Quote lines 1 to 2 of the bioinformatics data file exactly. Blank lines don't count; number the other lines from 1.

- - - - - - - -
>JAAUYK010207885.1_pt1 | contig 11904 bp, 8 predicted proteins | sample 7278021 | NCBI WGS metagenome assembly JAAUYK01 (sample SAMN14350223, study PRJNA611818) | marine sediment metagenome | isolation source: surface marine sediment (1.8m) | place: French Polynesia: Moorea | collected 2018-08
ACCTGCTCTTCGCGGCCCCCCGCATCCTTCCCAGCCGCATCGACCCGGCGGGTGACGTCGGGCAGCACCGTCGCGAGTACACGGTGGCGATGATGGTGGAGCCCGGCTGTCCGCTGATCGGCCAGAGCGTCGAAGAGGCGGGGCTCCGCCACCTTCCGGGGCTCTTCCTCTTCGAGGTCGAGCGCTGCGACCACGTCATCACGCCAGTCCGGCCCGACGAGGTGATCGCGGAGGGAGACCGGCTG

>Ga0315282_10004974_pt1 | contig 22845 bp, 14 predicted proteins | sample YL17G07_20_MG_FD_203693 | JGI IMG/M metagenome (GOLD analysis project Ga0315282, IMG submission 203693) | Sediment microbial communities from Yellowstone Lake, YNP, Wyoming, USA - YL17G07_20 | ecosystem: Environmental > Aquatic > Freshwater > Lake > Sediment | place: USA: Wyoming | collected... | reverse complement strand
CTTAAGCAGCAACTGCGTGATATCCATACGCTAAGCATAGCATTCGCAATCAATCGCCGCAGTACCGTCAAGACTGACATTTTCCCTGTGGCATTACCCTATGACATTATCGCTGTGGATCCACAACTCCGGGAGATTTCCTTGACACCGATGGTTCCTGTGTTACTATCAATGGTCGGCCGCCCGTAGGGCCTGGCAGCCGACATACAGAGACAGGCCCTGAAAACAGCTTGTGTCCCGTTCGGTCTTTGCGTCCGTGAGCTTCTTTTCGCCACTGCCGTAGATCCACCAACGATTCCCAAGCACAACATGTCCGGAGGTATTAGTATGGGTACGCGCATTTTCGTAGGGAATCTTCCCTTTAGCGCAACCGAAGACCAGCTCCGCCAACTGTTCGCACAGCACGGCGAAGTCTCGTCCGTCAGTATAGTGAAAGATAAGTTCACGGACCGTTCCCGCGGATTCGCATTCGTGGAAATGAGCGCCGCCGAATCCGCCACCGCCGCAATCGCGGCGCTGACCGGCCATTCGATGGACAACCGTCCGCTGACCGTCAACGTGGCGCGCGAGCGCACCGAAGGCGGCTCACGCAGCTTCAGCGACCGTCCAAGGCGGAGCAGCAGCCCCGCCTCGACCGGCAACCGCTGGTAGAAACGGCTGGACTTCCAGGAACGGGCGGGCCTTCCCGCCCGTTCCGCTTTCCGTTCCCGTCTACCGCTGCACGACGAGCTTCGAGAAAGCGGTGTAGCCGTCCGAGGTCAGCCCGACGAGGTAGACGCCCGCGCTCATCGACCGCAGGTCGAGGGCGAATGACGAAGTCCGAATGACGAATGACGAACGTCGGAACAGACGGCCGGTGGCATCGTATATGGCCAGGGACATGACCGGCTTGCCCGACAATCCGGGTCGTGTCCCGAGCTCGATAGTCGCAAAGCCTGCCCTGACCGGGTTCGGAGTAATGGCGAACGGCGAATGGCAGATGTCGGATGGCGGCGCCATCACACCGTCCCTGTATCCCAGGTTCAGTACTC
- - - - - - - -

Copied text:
>JAAUYK010207885.1_pt1 | contig 11904 bp, 8 predicted proteins | sample 7278021 | NCBI WGS metagenome assembly JAAUYK01 (sample SAMN14350223, study PRJNA611818) | marine sediment metagenome | isolation source: surface marine sediment (1.8m) | place: French Polynesia: Moorea | collected 2018-08
ACCTGCTCTTCGCGGCCCCCCGCATCCTTCCCAGCCGCATCGACCCGGCGGGTGACGTCGGGCAGCACCGTCGCGAGTACACGGTGGCGATGATGGTGGAGCCCGGCTGTCCGCTGATCGGCCAGAGCGTCGAAGAGGCGGGGCTCCGCCACCTTCCGGGGCTCTTCCTCTTCGAGGTCGAGCGCTGCGACCACGTCATCACGCCAGTCCGGCCCGACGAGGTGATCGCGGAGGGAGACCGGCTG